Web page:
By: Mark Casciari and Robert T. Szyba

The U.S. Supreme Court has recently upheld arbitration provisions in various contexts — an employment agreement in Rent-A-Center, West, Inc. v. Jackson, a consumer contract with a cell phone service provider AT&T Mobility LLC v. Concepcion, and a merchant agreement with a credit card company in American Express Co. v. Italian Colors Restaurant.

What would the Court do with an arbitration provision precluding judicial review of ERISA claim and appeal denials?

The establishment of ERISA plans are voluntary, and ERISA plan sponsors “have large leeway to design disability and other welfare plans as they see fit.”  Heimeshoff v. Hartford Life & Accident Ins., 134 S. Ct. 604, 612 (2013).  The same is generally true of ERISA pension benefit plans, provided they meet minimum participation, vesting and funding requirements.  In Heimeshoff, the Court recognized the importance of enforcing plan terms as written.

The Supreme Court has also said that “courts must place arbitration agreements on equal footing with other contracts, … and enforce them according to their terms.”  AT&T Mobility LLC v. Concepcion, 131 S. C. 1740, 1745-46 (2011) (citations omitted).

ERISA is silent on mandatory arbitration in lieu of judicial review under Section 502(a) of ERISA (although a DOL regulation arguably prohibits it in the non-collective bargaining context).  The recent Supreme Court decisions suggest, however, that plan sponsors may condition benefits on an agreement to arbitrate a final claim denial.

Arbitration may soon be seen as an attractive alternative to federal court litigation, especially if the plan sponsor is of the view that the federal courts will allow expensive discovery as part of litigation seeking to review a final claim denial.

There are negatives to arbitration, to be sure.  Arbitration would not allow any appellate review on the merits.  An award may be attacked only on the basis of fraud or the arbitrator’s exceeding the scope of his authority.  Arbitration must be consistent with requirements in other applicable laws, such as the National Labor Relations Act and state insurance statutes not preempted by ERISA.  An arbitration clause in lieu of ERISA review also may face a challenge based on DOL regulations.

Federal courts have reviewed ERISA plan provisions requiring arbitration of final claim denials, without the benefit of the Supreme Court decisions noted above, and issued these decisions worth noting:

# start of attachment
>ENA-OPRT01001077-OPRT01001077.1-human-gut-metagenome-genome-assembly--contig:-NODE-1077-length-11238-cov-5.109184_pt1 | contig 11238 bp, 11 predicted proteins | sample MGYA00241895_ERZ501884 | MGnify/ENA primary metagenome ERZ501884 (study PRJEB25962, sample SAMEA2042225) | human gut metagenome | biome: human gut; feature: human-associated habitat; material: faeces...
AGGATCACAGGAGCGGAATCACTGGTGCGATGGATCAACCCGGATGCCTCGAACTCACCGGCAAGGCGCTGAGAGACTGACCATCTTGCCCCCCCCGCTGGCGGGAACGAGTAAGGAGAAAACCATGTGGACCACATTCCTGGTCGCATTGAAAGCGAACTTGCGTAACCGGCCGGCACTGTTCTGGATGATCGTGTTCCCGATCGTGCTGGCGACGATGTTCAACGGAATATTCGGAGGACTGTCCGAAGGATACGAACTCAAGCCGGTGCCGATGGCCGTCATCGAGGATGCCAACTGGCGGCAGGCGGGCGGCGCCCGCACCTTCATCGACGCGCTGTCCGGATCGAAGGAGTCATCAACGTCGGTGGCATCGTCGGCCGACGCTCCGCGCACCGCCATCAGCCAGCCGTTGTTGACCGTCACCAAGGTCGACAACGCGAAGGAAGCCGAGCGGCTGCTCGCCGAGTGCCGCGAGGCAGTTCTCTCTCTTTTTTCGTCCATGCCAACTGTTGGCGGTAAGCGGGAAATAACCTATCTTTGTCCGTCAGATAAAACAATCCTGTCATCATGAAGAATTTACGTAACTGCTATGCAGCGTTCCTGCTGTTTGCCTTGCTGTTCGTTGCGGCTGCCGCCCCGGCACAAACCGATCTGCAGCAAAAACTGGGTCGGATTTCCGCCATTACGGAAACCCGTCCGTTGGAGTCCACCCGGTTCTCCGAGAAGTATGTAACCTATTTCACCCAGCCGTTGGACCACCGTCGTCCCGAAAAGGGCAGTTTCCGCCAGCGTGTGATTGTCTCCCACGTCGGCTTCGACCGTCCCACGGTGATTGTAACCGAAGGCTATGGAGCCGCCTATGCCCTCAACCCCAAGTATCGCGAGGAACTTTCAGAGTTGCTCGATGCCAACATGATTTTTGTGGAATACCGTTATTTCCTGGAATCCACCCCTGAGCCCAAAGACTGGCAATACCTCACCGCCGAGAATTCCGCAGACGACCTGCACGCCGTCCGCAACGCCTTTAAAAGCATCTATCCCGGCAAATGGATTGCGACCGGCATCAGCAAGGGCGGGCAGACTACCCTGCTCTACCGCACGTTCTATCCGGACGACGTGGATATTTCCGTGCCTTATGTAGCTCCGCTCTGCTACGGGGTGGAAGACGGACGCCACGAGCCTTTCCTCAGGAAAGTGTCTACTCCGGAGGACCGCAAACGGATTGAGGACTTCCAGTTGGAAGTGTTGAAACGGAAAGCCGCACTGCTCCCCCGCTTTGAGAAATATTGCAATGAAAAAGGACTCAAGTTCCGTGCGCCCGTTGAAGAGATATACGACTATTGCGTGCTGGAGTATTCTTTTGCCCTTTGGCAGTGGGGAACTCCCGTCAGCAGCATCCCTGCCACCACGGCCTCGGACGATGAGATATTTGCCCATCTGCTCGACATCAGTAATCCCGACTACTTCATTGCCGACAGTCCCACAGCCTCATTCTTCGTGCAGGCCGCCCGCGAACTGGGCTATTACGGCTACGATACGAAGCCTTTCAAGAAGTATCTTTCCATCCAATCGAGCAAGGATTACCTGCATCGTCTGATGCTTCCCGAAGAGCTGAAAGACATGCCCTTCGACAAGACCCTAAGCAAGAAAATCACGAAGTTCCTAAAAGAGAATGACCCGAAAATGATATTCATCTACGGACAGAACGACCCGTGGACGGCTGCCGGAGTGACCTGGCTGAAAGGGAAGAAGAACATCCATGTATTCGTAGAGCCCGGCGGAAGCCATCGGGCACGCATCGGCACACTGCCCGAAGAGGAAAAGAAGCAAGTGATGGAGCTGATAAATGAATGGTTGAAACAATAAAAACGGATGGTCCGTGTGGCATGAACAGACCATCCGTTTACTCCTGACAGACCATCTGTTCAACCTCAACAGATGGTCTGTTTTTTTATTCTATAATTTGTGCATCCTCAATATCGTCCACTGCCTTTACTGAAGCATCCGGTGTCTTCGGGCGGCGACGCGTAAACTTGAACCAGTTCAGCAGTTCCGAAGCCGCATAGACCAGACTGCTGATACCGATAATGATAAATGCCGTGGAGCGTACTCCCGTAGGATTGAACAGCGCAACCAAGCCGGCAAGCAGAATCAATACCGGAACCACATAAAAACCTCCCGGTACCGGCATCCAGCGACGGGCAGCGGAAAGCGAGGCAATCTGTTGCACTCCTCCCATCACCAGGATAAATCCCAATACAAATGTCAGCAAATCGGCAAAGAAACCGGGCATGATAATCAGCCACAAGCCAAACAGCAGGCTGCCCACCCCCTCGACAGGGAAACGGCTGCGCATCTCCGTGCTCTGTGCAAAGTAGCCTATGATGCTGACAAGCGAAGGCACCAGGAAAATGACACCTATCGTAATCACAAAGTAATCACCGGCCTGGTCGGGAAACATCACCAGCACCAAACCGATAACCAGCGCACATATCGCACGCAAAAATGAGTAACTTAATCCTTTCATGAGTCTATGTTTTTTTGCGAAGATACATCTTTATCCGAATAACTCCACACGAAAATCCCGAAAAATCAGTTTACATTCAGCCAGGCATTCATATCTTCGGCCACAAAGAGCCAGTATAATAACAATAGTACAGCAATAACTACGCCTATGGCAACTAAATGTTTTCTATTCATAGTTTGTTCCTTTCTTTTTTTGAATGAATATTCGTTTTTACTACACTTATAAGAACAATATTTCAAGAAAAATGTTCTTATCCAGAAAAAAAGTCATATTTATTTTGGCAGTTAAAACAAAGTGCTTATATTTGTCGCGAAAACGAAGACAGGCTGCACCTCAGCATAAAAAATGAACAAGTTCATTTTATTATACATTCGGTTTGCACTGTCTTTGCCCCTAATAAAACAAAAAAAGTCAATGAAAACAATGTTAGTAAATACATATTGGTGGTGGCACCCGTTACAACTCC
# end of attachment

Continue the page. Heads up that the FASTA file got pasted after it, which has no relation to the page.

• In Snyder v. Federal Ins. Co., 2009 WL 700708 (S.D. Ohio Mar. 13, 2009), the court was asked to compel arbitration after exhaustion of the plan’s claim and appeal procedure for denial of benefits.  The court denied arbitration because of the DOL regulation at 29 C.F.R. § 2560.503-1(c)(4) prohibiting mandatory arbitration in lieu of court review.  The arbitration provision was deemed voluntary — one that can be declined by any party.
  • In Wicklander v. Defined Benefit Pension Plan, 2004 WL 2260609 (D. Or. Oct. 5, 2004),  the plaintiffs arbitrated their claims following denials of disability benefits.  After the denials were upheld by the arbitrator, the plaintiffs filed suit in federal court.  The defendant moved to dismiss by arguing that the arbitration decision was not reviewable on its merits.  The court denied the motion to dismiss, finding that the plan language did not prohibit plaintiff from bringing a civil action under ERISA Section 502(a) after completing mandatory arbitration.  Left open was the issue whether plan language could, if worded properly, preclude Section 502(a) judicial review.
  • In Chappel v. Laboratory Corp. of Am., 232 F.3d 719 (9th Cir. 2000), plaintiff was denied benefits.  The court enforced the plan’s mandatory arbitration provision (without addressing whether the arbitrator’s decision could still be reviewed under ERISA Section 502(a)).

We expect that the Supreme Court’s recent, strong endorsement of arbitration will prompt some ERISA plan sponsors to consider implementing arbitration as an alternative to court litigation.  Whether that makes sense, of course, will turn on the individual circumstances of the sponsor and its analysis of the associated legal risks.